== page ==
# Virtual work and D'alembert's principle

CrazyNeutrino
I can't for the life of me figure out what virtual work or D'alemberts principle mean and what the intuition behind them is. As far as I'm concerned D'alemberts principle is just a restatement of Newton's second law but considering the work instead of just the forces. What am I missing? I'm trying to understand how Lagrange developed his variational principles and how Hamilton's principle of least action arose from Virtual work and D'alemberts principle.

Dr.D
First, I would suggest that you mentally separate Virtual Work (VW) and D'Alembert's Principle. They are different things.

In many respects, you are correct about VW being equivalent to Newton's Law; both give the equations of static equilibrium. The advantage of VW is often found that only active forces (forces that do work in a virtual displacement) need to be considered. This eliminates all the reactions at fixed supports and similar. The Principle of VW is often very useful for systems where the geometry is the thing to be determined, such as a linkage hanging under the influence of gravity. In a case like that, the linkage angles are all unknown (they are to be determined), and the force summations become awkward.

D'Alembert's Principle is an entirely different ball of wax. At the risk of possibly stepping on some toes, I see this as an outright contradiction to the Law of Action and Reaction. D'Alembert postulates a force (-M*a) that does not exist. As a force that does not exist, it therefore has no reaction to be found anywhere. This becomes extremely confusing, and I will never use D'Alembert. The "advantage" of D'Alembert is that it reduces the problem to a statics problem, or so they say. What advantage is that, when you must still find the acceleration? It usually has the effect of causing people to not pay adequate attention to the kinematics problem, and thus to incorrectly express the acceleration. Overall, it is a grand source of confusion.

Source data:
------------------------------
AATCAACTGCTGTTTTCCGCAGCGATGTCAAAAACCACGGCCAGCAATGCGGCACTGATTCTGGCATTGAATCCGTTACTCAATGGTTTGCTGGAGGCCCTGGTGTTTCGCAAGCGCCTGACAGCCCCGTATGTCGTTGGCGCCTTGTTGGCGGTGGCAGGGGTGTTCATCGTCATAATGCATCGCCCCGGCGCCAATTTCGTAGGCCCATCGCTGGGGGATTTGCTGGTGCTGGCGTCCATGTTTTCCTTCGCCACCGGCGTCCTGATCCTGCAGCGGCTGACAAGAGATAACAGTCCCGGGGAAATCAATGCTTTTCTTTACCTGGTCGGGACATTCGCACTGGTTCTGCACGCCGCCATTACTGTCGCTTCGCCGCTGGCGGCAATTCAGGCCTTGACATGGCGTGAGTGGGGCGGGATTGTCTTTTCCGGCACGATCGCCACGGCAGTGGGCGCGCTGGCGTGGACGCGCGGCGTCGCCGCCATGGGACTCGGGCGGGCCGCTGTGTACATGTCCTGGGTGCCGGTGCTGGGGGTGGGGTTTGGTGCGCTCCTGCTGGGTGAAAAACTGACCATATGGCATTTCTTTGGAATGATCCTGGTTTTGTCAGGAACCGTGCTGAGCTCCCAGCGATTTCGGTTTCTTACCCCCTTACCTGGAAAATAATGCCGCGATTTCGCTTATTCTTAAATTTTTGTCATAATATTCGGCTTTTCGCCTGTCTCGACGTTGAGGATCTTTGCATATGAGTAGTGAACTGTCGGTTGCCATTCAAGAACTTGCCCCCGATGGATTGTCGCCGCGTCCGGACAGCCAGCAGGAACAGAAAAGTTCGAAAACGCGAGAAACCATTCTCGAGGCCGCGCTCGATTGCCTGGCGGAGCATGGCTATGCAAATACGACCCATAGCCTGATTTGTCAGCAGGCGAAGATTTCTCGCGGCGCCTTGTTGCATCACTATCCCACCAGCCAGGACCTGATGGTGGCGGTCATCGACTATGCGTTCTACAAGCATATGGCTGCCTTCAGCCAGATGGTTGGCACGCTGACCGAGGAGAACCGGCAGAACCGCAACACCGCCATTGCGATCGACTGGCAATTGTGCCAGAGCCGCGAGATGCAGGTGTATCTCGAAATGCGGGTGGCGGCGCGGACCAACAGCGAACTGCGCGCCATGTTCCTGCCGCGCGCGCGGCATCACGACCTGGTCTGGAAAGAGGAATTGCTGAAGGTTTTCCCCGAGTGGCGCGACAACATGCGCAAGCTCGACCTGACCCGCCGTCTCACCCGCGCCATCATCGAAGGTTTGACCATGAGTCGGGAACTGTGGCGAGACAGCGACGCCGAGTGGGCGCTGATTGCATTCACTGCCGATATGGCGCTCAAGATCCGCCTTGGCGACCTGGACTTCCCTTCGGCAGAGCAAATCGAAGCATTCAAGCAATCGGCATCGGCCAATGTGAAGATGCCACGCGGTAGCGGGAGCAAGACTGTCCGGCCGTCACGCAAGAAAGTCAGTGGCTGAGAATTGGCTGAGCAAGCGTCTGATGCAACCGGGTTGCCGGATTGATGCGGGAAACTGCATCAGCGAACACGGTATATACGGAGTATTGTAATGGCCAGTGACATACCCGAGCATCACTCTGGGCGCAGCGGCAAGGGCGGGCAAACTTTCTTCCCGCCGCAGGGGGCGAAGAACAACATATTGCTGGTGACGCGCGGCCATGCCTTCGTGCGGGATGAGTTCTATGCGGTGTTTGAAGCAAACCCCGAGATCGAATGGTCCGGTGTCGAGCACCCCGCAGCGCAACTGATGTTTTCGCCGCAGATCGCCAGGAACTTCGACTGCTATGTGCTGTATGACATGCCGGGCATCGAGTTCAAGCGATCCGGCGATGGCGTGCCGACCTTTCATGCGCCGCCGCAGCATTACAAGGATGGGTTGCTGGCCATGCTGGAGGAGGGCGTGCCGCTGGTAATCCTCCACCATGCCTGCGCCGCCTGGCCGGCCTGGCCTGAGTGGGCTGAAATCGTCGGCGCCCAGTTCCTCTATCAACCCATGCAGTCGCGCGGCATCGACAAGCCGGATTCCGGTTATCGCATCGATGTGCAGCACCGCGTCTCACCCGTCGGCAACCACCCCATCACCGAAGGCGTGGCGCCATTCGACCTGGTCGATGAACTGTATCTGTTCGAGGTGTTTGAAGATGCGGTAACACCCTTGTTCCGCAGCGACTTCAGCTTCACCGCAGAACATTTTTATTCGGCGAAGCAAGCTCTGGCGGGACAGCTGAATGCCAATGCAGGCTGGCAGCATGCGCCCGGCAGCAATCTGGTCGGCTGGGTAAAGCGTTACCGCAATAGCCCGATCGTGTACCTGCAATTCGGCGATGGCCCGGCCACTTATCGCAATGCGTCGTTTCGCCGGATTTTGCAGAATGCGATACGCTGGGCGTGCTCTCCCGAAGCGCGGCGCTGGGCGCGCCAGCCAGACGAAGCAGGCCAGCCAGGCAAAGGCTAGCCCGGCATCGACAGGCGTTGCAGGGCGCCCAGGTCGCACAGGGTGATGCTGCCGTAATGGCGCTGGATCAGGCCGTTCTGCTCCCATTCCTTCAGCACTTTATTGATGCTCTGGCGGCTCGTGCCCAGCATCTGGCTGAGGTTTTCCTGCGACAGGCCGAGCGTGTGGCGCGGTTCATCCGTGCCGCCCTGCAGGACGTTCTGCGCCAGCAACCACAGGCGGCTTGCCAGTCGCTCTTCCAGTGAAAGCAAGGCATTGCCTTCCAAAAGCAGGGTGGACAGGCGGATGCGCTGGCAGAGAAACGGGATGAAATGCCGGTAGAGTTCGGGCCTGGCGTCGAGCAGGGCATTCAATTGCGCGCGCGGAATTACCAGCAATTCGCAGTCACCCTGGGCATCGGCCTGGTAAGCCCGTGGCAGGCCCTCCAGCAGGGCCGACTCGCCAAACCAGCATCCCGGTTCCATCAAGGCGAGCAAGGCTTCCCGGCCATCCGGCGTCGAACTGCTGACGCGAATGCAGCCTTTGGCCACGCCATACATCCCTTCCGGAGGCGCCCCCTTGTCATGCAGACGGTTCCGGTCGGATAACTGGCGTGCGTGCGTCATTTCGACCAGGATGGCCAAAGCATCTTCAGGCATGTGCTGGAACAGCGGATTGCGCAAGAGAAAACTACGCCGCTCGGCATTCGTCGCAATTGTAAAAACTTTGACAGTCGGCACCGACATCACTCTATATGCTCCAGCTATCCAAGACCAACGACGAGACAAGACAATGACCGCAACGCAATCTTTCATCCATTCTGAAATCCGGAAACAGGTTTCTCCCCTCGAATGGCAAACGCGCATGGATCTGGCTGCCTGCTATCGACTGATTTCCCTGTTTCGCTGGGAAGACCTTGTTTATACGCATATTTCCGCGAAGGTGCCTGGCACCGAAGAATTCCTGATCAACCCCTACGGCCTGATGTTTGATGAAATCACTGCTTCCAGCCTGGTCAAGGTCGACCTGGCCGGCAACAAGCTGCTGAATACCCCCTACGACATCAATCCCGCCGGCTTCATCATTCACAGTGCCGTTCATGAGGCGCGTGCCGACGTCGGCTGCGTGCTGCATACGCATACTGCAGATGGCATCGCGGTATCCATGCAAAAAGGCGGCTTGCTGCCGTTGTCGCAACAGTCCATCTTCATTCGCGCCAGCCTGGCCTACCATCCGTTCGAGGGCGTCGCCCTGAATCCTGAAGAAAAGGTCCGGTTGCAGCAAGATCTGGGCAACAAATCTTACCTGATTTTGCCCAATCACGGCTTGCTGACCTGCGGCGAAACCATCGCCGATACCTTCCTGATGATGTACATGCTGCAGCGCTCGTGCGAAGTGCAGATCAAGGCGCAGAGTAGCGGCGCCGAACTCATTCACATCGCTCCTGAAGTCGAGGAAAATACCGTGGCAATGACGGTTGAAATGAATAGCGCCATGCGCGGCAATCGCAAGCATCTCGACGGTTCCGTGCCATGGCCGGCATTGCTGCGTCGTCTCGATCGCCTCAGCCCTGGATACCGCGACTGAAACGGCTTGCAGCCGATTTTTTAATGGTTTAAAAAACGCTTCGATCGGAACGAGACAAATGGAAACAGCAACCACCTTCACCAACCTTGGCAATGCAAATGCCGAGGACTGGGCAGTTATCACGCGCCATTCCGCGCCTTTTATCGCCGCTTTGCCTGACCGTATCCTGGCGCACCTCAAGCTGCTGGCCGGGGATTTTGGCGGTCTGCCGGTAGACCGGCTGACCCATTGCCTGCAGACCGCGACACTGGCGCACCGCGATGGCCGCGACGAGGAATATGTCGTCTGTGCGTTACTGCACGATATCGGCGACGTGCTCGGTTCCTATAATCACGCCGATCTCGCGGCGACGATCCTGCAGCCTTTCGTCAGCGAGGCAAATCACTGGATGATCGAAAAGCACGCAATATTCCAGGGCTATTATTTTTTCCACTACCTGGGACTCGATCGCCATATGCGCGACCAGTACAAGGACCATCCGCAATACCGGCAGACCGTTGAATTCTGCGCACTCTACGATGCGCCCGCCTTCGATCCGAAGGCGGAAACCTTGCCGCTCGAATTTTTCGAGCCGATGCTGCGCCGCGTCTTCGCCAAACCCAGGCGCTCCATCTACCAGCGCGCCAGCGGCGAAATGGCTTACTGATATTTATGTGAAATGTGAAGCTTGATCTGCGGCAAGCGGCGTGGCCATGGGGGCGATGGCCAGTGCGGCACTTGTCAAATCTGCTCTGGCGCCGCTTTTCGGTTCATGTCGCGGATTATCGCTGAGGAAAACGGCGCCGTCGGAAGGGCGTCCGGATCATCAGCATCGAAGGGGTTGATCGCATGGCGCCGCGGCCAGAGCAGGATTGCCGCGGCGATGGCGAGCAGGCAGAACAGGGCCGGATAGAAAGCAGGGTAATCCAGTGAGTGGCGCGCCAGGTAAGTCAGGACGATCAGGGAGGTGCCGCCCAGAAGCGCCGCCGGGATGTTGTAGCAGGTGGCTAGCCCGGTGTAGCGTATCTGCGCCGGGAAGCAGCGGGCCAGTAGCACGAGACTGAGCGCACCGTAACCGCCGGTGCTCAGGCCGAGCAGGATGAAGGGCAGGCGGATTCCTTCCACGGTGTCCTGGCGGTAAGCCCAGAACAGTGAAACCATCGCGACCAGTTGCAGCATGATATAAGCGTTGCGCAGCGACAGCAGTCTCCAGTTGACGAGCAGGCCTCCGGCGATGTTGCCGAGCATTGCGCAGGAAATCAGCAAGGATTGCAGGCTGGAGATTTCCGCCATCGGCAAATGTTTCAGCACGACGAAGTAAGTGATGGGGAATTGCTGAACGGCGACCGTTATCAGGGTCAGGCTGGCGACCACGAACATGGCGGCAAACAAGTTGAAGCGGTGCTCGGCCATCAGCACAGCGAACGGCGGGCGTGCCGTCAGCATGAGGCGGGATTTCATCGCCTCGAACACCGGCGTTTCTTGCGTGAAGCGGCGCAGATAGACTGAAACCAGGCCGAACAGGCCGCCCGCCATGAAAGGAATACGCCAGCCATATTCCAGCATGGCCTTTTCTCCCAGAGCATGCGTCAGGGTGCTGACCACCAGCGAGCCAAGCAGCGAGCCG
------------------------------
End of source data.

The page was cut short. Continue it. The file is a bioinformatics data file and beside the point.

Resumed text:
Virtual Work is very powerful and useful; D'Alembert not so much!

CrazyNeutrino
CrazyNeutrino
Thank you! I'm starting to get a sense of what these actually mean. Thus far I have just seen derivations and statements of both principles.
First, I would suggest that you mentally separate Virtual Work (VW) and D'Alembert's Principle. They are different things.

In many respects, you are correct about VW being equivalent to Newton's Law; both give the equations of static equilibrium. The advantage of VW is often found that only active forces (forces that do work in a virtual displacement) need to be considered. This eliminates all the reactions at fixed supports and similar. The Principle of VW is often very useful for systems where the geometry is the thing to be determined, such as a linkage hanging under the influence of gravity. In a case like that, the linkage angles are all unknown (they are to be determined), and the force summations become awkward.

D'Alembert's Principle is an entirely different ball of wax. At the risk of possibly stepping on some toes, I see this as an outright contradiction to the Law of Action and Reaction. D'Alembert postulates a force (-M*a) that does not exist. As a force that does not exist, it therefore has no reaction to be found anywhere. This becomes extremely confusing, and I will never use D'Alembert. The "advantage" of D'Alembert is that it reduces the problem to a statics problem, or so they say. What advantage is that, when you must still find the acceleration? It usually has the effect of causing people to not pay adequate attention to the kinematics problem, and thus to incorrectly express the acceleration. Overall, it is a grand source of confusion.

Virtual Work is very powerful and useful; D'Alembert not so much!

Thank you! Thus far I've only seen insipid derivations and statements of both principles but I think I'm starting to understand what they actually mean. Also, are you Dr, D as in Dr. Dynamics on youtube?

Dr.D
Also, are you Dr, D as in Dr. Dynamics on youtube?

No, I have nothing on YouTube. I'm just a retired ME Prof, who continues to work in kinematics, dynamics, and vibrations on a daily basis. I'm currently revising a textbook I wrote almost 30 years ago, and there is much to update.

CrazyNeutrino
Oh alright, thank you nonetheless!